U.S. Department of State
Remarks by Kurt M. Campbell
Assistant Secretary, Bureau of East Asian and Pacific Affairs
January 7, 2012
Remarks to the Media at the Imperial Hotel
ASSISTANT SECRETARY CAMPBELL: Thank you all for being here on a Saturday morning. I know you had a chance just to meet with my colleague and friend Sugiyama-san. I just wanted to say it’s been very good to be back in Japan. We’ve had excellent meetings with the business community, with people from the Prime Minister’s Office and the Ministry of Foreign Affairs. I just want to underscore that I think U.S.-Japan relations are in excellent shape, and we’re looking forward to strong progress on a range of issues in 2012.
In our just most recent meetings, we discussed our respective views on developments in Asia. We talked about a variety of issues, and I’ll just kind of run through some of them. I think, as you know, Japan will be hosting President Thein Sein from Myanmar; we talked about our mutual desire to engage Myanmar, our support for the process of reform there; we underscored that we need to see continued progress in Naypyidaw with respect to the release of political prisoners, on issues related to political reform, and other steps associated with non-proliferation and activities between Myanmar and North Korea.
We also discussed developments on Fiji. I know it’s far afield a bit, but the United States and Japan are deeply engaged with the Pacific Islands Forum. Japan will be hosting some important meetings upcoming, and we talked about the recent pronouncements that have come out of Fiji with respect to the democratization. I think we agreed that it was too early to make a determination about what this means, but we agreed to remain in close contact going forward.
I extended an invitation on behalf of myself and Special Representative for North Korea, Ambassador Glyn Davies, for a Japanese delegation to come to Washington for deliberations in a tripartite forum. We haven’t settled exactly yet on the date, but it will be in the near future. And I think we all agree that tight coordination among Japan, South Korea, and the United States is essential with regard to developments in North Korea. We share a strong interest in the maintenance of peace and stability, and we’re following the situation on the ground there very, very closely.
We talked a little bit about our respective goals in terms of engagement with China. We talked about the possible visit of Vice President Xi Jinping to Washington next year, or I guess in the next little while, next period of time, and also the potential implications of the elections in Taiwan and how the United States and Japan have a strong interest in the maintenance of peace and stability, and our joint views that a continuation of a process of dialogue and economic engagement across the Taiwan Strait was in the best interests of all concerned.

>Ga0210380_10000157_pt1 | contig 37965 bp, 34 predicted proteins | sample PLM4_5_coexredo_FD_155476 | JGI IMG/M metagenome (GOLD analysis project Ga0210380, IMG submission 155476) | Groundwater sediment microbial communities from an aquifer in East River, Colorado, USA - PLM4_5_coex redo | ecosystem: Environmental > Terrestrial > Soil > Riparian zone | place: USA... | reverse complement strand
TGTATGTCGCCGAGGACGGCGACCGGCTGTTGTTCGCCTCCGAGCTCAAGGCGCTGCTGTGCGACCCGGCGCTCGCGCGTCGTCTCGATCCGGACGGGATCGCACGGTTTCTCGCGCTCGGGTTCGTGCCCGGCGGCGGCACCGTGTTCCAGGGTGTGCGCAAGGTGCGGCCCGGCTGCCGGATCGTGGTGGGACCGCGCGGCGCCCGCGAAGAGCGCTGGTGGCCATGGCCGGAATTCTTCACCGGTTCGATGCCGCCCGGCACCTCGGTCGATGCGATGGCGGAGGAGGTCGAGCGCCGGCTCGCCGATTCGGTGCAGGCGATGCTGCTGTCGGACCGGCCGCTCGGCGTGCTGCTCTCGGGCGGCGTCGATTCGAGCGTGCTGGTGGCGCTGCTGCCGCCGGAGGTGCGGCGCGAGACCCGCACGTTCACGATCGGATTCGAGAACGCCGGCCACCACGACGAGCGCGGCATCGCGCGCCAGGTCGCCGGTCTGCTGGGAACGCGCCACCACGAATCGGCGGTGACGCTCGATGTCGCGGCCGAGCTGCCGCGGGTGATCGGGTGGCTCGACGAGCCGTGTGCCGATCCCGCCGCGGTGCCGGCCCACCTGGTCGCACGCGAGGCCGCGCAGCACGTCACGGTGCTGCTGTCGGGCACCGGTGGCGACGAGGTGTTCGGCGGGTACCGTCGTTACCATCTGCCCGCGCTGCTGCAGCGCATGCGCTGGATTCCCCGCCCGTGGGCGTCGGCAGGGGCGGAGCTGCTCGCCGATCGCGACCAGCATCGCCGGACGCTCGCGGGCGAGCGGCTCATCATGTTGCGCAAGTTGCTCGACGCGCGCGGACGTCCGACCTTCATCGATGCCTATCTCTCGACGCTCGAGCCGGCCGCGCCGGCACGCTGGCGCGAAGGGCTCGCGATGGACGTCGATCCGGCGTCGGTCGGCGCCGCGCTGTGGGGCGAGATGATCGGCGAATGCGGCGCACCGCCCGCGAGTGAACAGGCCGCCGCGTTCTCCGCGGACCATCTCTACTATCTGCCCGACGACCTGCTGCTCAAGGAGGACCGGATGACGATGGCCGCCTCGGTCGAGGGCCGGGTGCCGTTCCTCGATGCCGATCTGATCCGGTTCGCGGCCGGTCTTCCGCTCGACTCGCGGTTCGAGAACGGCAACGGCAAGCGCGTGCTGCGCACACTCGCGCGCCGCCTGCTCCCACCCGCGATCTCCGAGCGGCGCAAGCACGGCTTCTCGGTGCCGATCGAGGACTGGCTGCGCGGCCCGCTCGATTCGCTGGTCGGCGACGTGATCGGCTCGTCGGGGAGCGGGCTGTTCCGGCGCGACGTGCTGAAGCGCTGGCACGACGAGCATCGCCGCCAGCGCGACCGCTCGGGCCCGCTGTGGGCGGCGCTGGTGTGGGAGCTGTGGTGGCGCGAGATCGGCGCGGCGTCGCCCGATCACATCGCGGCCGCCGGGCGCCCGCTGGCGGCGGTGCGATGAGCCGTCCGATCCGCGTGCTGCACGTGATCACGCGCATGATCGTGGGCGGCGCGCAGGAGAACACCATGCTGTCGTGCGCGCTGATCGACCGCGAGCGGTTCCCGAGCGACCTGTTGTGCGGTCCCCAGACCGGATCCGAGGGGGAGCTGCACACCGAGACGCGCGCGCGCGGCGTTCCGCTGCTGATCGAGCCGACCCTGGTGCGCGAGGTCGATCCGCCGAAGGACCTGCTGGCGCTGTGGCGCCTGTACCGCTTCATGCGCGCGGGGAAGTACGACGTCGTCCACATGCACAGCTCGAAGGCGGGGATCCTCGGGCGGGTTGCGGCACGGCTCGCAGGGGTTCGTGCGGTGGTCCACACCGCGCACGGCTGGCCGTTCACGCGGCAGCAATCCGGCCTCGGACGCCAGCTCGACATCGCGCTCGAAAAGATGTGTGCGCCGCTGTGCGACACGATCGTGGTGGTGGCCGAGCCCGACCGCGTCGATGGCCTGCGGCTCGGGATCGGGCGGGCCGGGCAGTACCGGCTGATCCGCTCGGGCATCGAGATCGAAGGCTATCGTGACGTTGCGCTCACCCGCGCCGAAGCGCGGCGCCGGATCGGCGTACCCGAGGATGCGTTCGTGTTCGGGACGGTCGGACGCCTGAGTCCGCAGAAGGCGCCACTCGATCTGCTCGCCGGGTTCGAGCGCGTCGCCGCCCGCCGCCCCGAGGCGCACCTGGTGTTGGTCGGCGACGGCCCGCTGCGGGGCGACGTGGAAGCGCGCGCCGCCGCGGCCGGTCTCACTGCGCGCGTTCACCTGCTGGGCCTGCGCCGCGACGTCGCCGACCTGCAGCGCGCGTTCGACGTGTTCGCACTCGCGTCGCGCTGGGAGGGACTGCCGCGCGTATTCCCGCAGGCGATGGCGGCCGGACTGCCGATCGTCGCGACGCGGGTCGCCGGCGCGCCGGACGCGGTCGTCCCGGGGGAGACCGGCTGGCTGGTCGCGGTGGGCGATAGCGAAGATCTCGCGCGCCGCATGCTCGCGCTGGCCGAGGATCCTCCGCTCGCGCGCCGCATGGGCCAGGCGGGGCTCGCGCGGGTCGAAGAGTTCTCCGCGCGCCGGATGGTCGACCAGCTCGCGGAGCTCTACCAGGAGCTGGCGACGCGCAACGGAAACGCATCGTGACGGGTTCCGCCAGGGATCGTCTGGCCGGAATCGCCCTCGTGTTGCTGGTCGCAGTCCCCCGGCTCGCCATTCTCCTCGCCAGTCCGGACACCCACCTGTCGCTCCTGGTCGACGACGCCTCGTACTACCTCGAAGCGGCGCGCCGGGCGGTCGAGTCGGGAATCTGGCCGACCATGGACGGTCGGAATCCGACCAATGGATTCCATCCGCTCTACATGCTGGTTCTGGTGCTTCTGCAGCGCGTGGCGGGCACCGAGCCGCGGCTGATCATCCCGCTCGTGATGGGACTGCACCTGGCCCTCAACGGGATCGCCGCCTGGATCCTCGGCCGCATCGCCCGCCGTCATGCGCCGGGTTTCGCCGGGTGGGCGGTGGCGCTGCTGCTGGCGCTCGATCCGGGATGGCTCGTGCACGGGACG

I think I’ll stop with that. I’ll be happy to take a few questions as we go forward.
QUESTION: How satisfied are you with the information-sharing on the Chinese side with respect to North Korea? And, was that going to be one of the main agenda in the upcoming trilateral?
ASSISTANT SECRETARY CAMPBELL: First of all, we’ve made very clear in our meetings in Beijing that we wanted to ensure very close coordination and cooperation, not just between the United States and China, but between all the relevant countries. And we have asked China to share information on developments that are transpiring there, and we’ll have to see how that plays out. But it is our strong view that open communication among the key parties in the Six-Party framework is essential going forward.
QUESTION: Do you plan to see North Korea in the near future?
ASSISTANT SECRETARY CAMPBELL: I think we have had some communication through the New York channel, but nothing has been decided in terms of next steps in that regards. OK?
QUESTION: Do you have any prospect for the third round of nuclear talks between North Korea and the U.S.?
ASSISTANT SECRETARY CAMPBELL: No, as I said, I don’t think we’ve had any indication yet in terms of next steps of that sort. So we’ve had some initial interactions through New York, and we’re still waiting in terms of next steps.
QUESTION: What is the basic understanding of the imminence of possibly North Korea doing another provocation? How concerned are you with that, and how are you sharing that concern with…?
ASSISTANT SECRETARY CAMPBELL: Well, as I stated in South Korea, and we’ve underscored in all of our meetings: it is our strong view that North Korea must refrain from any acts that could create a disturbance on the Korean Peninsula. And we’ve particularly passed that message directly to our senior Chinese interlocutors.
Thank you all very much.